The picture at the top of the page is actually cropped and rotated 180 degrees so that what you think are the trees actually are just their reflection. A keen eye may notice on their initial look the subtle feeling that something wasn’t right, but even I tend to believe what I see at first glance.
Life can be tricky this way as well. It’s so important that with all that goes on around me, I don’t fall into the trap of always just accepting things at face value. When I do, I become a pawn to those who will happily take advantage of a malleable personality that comes with “crowd thinking”. I am who I am. I am responsible for who I become. I have to be vigilant on a daily basis to be certain that my perception is correct before I let it become my reality.
The alternative is to find myself upside down in this crazy world and never being able to figure out which way is up.
These little birds don’t communicate like you and I. In fact, while watching them wander along the shoreline I never heard them make a single noise. And yet, as the waves would brush up onto the beach the entire group would move as if connected. Mesmerized, I followed their dance up and down the sandy promenade that mirrored the ebb and flow of the gentle water waltz. Occasionally, the group would stop and some members would plop down to rest, the others going on about their business with little regard for the setting few. Then, as quickly as they stopped, they jumped up again and meandered their way along the shoreline in search of the next best thing to find, whatever it might be they were looking for.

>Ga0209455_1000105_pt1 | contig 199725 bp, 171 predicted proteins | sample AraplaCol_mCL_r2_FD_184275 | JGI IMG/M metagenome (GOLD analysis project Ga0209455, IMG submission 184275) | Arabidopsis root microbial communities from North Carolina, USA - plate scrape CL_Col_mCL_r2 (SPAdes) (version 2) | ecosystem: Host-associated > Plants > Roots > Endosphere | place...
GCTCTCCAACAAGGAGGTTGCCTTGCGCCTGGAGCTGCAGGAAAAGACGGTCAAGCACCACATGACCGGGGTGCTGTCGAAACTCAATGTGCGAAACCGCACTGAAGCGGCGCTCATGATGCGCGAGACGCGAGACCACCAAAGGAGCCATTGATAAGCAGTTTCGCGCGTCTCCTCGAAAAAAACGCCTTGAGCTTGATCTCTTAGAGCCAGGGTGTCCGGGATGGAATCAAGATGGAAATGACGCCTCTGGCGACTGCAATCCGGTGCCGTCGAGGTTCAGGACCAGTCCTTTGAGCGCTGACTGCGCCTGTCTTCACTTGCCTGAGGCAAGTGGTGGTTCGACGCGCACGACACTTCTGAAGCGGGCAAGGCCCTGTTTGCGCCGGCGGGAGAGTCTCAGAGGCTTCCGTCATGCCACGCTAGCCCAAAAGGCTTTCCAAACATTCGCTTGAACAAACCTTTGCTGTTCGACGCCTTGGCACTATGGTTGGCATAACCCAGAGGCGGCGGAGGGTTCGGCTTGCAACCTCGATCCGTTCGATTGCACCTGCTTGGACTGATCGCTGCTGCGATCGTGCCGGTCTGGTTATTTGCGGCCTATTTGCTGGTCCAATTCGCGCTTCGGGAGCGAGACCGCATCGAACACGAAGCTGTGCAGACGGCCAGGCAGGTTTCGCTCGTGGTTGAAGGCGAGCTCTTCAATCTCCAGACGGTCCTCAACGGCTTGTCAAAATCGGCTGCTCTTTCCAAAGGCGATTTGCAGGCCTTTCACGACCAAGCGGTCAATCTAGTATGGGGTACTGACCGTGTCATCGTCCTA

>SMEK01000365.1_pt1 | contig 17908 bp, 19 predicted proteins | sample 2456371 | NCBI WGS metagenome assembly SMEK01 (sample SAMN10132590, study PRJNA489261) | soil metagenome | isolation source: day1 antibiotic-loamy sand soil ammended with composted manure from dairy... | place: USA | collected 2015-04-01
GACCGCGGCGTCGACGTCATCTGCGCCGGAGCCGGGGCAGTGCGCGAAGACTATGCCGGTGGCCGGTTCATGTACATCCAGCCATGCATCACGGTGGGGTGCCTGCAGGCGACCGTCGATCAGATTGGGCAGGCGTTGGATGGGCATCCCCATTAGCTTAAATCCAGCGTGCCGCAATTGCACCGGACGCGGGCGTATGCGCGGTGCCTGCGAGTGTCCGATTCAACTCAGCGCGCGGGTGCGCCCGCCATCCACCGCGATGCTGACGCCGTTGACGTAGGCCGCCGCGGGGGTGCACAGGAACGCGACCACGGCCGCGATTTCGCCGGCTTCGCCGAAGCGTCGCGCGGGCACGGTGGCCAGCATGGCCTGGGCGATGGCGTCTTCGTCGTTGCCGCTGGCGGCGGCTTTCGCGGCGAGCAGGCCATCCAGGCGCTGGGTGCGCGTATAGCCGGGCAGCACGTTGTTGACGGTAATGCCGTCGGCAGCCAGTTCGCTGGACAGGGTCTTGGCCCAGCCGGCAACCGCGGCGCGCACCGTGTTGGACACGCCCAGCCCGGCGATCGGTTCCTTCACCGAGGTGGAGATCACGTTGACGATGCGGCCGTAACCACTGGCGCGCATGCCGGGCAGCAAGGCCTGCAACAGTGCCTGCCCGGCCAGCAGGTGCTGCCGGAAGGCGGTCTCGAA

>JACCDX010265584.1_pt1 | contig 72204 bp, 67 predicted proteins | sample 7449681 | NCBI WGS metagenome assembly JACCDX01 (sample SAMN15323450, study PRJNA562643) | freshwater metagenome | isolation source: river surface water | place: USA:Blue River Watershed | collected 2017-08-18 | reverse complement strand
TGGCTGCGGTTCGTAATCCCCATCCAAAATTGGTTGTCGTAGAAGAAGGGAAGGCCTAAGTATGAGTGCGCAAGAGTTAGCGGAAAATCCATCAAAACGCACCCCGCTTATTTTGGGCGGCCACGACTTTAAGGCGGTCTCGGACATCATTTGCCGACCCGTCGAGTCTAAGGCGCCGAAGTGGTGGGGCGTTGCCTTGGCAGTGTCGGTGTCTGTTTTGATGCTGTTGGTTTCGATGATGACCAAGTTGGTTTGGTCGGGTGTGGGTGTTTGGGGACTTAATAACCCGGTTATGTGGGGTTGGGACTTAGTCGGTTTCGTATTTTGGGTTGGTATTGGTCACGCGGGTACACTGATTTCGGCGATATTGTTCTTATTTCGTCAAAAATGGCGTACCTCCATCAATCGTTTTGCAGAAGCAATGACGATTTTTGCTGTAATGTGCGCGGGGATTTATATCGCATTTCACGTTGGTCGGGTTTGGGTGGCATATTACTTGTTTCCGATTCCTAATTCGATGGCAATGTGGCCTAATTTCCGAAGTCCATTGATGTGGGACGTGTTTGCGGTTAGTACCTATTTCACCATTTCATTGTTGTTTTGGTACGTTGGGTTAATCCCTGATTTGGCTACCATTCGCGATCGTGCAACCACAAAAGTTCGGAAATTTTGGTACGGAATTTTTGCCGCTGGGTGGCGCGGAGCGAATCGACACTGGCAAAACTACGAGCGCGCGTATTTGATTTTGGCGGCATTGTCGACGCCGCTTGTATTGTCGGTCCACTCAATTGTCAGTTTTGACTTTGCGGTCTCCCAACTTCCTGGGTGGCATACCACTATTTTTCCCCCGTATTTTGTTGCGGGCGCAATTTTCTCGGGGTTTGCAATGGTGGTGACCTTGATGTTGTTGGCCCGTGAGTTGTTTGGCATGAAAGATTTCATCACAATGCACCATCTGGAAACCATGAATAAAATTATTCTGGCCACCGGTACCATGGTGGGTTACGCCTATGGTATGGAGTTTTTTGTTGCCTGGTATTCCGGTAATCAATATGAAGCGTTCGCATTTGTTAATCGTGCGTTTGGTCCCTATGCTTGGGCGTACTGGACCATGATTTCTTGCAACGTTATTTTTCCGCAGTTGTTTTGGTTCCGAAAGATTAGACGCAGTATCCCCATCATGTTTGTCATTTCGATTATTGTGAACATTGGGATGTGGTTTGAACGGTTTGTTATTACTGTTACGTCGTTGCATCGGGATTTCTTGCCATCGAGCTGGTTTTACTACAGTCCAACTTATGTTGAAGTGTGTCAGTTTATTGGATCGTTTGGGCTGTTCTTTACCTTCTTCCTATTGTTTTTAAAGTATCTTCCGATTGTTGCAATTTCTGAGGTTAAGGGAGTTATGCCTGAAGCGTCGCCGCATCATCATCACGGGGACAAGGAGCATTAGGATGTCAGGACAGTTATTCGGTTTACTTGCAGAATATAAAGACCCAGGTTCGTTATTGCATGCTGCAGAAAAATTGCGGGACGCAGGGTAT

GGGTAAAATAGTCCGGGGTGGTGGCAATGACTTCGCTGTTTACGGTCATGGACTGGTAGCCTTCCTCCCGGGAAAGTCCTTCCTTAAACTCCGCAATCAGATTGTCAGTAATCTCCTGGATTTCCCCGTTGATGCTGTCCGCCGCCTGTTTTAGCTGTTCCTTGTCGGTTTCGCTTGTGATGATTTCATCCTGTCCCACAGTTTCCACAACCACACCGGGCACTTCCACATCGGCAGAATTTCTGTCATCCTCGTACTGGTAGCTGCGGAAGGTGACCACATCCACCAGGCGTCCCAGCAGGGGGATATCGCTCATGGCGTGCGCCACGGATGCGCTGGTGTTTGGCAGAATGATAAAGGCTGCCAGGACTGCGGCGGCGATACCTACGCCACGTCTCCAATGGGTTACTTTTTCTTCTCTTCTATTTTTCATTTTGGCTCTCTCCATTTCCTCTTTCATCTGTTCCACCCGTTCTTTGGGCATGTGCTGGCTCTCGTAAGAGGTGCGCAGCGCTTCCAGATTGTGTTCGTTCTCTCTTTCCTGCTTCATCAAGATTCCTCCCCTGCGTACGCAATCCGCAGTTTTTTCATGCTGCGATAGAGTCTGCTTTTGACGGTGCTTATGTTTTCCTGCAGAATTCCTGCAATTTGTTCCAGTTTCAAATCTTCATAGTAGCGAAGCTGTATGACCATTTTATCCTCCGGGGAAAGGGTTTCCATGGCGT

Although they moved as a group, it was clear that they did not have any specific pattern of interaction. Each little avian hunter appeared expertly focused on whatever tasty morsel it might find in the fringes of the watery diner and seemed oblivious to what the active peeper next to it might be doing. As an observer, it was fascinating to see this flock move as a unit, yet work as individuals. There was not an obvious collective goal, but it did feel like they had a strong desire to remain together. Interesting and fun to watch.
I know that many times in the past I also wandered through the day in crowds of people and focused on my own tasks at hand, unaware or maybe unfocused on the people surrounding me. It is so easy to get lost in myself at times. In fact, some of my loneliest moments presented while surrounded by the largest number of people.
I believe we’ve all been there at one point or another and truthfully that helps to consider that this feeling is never unique to just me. But how I deal with it is so much more important. As so well put by John Donne:
“All mankind is of one author, and is one volume; when one man dies, one chapter is not torn out of the book, but translated into a better language; and every chapter must be so translated…As therefore the bell that rings to a sermon, calls not upon the preacher only, but upon the congregation to come: so this bell calls us all: but how much more me, who am brought so near the door by this sickness….No man is an island, entire of itself…any man’s death diminishes me, because I am involved in mankind; and therefore never send to know for whom the bell tolls; it tolls for thee.”
Perspective is the key and understanding that although at times I may walk with blinders on toward those around me, and try to consider myself alone, as soon as I am willing to open my eyes to the synergistic quality of human life; I am no longer capable of being alone or lonely.